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China's plan to extend yuan-denominated loans to other members in the BRICS group is a "further step" that will help internationalize the Chinese currency and boost trade among these emerging economies, experts say.
The China Development Bank will sign an agreement on yuan loans with their counterparts in the bloc that also groups Brazil, Russia, India and South Africa during the summit in India.
"China is asked to extend loans to a number of countries, including heavily indebted eurozone countries. If China were to do so, extending these loans in yuan is an excellent way to expand the use of the currency in international transactions, and would be a further useful step in the gradual internationalization of the yuan," said Vikram Nehru, a senior associate for Southeast Asian Studies at the Carnegie Endowment for International Peace, a think tank in Washington DC.
"This move makes perfect sense for China - the yuan can't become a reserve currency if countries aren't using it. Yuan-denominated loans - and swaps as in the recent case of Australia - are essential to make this happen," said Martin Edwards, an associate professor of international relations at Seton Hall University in New Jersey.
Last week, China signed a $30 billion currency swap deal with Australia to support bilateral trade and investment and enhance the internationalization of the yuan.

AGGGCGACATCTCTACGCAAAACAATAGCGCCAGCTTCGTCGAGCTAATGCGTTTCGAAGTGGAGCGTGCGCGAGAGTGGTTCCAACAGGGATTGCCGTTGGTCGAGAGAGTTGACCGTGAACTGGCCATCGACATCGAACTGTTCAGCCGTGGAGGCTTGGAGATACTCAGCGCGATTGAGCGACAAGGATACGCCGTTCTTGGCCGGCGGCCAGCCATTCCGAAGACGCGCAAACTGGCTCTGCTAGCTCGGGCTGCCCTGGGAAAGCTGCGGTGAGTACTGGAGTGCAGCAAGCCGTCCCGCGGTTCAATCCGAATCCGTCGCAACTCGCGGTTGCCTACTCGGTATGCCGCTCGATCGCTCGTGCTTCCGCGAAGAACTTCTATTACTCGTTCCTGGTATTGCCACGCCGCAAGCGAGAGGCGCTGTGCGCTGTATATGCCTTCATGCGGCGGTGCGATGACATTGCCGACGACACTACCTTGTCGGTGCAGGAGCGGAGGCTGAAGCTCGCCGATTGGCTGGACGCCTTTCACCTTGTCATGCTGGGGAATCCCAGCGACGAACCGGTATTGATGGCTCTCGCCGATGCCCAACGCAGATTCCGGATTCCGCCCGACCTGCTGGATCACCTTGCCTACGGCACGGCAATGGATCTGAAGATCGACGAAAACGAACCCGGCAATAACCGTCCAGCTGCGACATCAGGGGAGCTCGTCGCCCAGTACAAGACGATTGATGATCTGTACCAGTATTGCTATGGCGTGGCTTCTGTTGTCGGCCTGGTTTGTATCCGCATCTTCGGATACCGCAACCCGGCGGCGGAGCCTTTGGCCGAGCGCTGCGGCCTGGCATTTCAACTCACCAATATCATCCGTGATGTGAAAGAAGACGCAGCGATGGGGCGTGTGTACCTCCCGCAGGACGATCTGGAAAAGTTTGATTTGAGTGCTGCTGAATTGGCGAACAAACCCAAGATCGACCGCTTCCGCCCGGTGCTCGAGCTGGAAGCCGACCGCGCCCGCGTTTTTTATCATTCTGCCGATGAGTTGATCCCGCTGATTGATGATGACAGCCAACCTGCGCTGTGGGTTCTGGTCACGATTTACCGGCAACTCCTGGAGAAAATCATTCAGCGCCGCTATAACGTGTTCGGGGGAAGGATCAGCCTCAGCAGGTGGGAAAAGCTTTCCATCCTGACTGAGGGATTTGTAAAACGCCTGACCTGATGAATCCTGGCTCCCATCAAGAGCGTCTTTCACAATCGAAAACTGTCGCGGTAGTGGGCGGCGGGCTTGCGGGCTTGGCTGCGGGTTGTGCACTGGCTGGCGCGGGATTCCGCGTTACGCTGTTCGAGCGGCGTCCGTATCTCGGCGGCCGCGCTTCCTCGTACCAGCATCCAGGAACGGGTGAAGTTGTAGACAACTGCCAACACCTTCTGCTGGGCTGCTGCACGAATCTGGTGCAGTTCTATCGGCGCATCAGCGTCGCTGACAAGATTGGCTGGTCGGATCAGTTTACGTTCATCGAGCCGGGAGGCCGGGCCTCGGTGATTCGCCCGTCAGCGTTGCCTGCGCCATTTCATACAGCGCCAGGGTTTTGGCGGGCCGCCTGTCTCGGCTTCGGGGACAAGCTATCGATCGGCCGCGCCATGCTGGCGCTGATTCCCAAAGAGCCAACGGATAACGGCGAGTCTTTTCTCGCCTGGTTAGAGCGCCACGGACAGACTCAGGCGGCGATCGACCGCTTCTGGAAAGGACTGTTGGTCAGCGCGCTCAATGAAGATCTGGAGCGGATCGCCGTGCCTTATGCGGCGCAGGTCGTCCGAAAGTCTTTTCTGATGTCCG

Experts say moves like this will inevitably increase the importance of the yuan in the global economy, but it will still take time to challenge the status of dollar.
"This will clearly reduce the influence exerted by the US dollar in the BRICS, while promoting the use of the national currencies, primarily the yuan. This is an important step to increase the importance of the yuan, although it will still take a long time for the Chinese currency to seriously challenge the dollar," said Oliver Stuenkel, professor of international relations at the Getulio Vargas Foundation in Sao Paulo, Brazil.
Christine Lagarde, managing director for the International Monetary Fund, said at the recent China Development Forum in Beijing that the yuan could become a reserve currency in the future if Beijing undertakes further economic reforms.
Lagarde said China needed "a roadmap with a stronger and more flexible exchange rate, more effective liquidity and monetary management".
The emerging economies of Brazil, Russia, India and China together account for about 40 percent of the world's population and make up more than 25 percent of global GDP, according to the IMF.
The IMF predicts that these fast-growing, large economies will emerge as the biggest economic bloc by the middle of this century.
"Steady globalization has expanded opportunities for many emerging markets to grow rapidly through trade, technology absorption and foreign direct investment. The world is moving toward multiple growth poles in which developing countries will contribute an increasing and significant share of global GDP and global trade," Nehru said.
"In practical terms, the BRICS will seek to strengthen economic ties, facilitate intra-BRICS trade, create a common stock market, align investment rules, perhaps sign further visa-waver agreements, strengthen cooperation on research and development and boost ties between their respective civil societies. In addition, they'll discuss ways to help Europe recover economically as soon as possible," Stuenkel said.